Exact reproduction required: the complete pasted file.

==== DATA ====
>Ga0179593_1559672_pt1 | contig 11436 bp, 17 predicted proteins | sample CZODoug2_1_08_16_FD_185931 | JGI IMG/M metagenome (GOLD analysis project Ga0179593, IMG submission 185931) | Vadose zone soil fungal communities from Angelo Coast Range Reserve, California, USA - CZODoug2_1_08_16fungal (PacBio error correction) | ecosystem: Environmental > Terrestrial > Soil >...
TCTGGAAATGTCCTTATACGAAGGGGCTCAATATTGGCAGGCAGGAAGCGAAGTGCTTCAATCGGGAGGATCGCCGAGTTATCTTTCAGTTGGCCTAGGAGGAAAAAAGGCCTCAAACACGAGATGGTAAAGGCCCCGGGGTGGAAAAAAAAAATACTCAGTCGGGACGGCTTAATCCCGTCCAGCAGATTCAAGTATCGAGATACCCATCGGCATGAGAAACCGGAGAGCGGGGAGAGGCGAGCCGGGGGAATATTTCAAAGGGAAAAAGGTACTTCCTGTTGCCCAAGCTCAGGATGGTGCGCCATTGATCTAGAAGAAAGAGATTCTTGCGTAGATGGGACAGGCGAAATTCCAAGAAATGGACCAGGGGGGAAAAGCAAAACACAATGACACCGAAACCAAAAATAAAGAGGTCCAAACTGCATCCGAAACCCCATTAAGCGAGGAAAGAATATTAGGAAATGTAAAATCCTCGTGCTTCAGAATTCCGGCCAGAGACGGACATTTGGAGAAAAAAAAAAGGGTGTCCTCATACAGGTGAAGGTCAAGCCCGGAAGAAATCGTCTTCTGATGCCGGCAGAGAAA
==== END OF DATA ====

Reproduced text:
>Ga0179593_1559672_pt1 | contig 11436 bp, 17 predicted proteins | sample CZODoug2_1_08_16_FD_185931 | JGI IMG/M metagenome (GOLD analysis project Ga0179593, IMG submission 185931) | Vadose zone soil fungal communities from Angelo Coast Range Reserve, California, USA - CZODoug2_1_08_16fungal (PacBio error correction) | ecosystem: Environmental > Terrestrial > Soil >...
TCTGGAAATGTCCTTATACGAAGGGGCTCAATATTGGCAGGCAGGAAGCGAAGTGCTTCAATCGGGAGGATCGCCGAGTTATCTTTCAGTTGGCCTAGGAGGAAAAAAGGCCTCAAACACGAGATGGTAAAGGCCCCGGGGTGGAAAAAAAAAATACTCAGTCGGGACGGCTTAATCCCGTCCAGCAGATTCAAGTATCGAGATACCCATCGGCATGAGAAACCGGAGAGCGGGGAGAGGCGAGCCGGGGGAATATTTCAAAGGGAAAAAGGTACTTCCTGTTGCCCAAGCTCAGGATGGTGCGCCATTGATCTAGAAGAAAGAGATTCTTGCGTAGATGGGACAGGCGAAATTCCAAGAAATGGACCAGGGGGGAAAAGCAAAACACAATGACACCGAAACCAAAAATAAAGAGGTCCAAACTGCATCCGAAACCCCATTAAGCGAGGAAAGAATATTAGGAAATGTAAAATCCTCGTGCTTCAGAATTCCGGCCAGAGACGGACATTTGGAGAAAAAAAAAAGGGTGTCCTCATACAGGTGAAGGTCAAGCCCGGAAGAAATCGTCTTCTGATGCCGGCAGAGAAA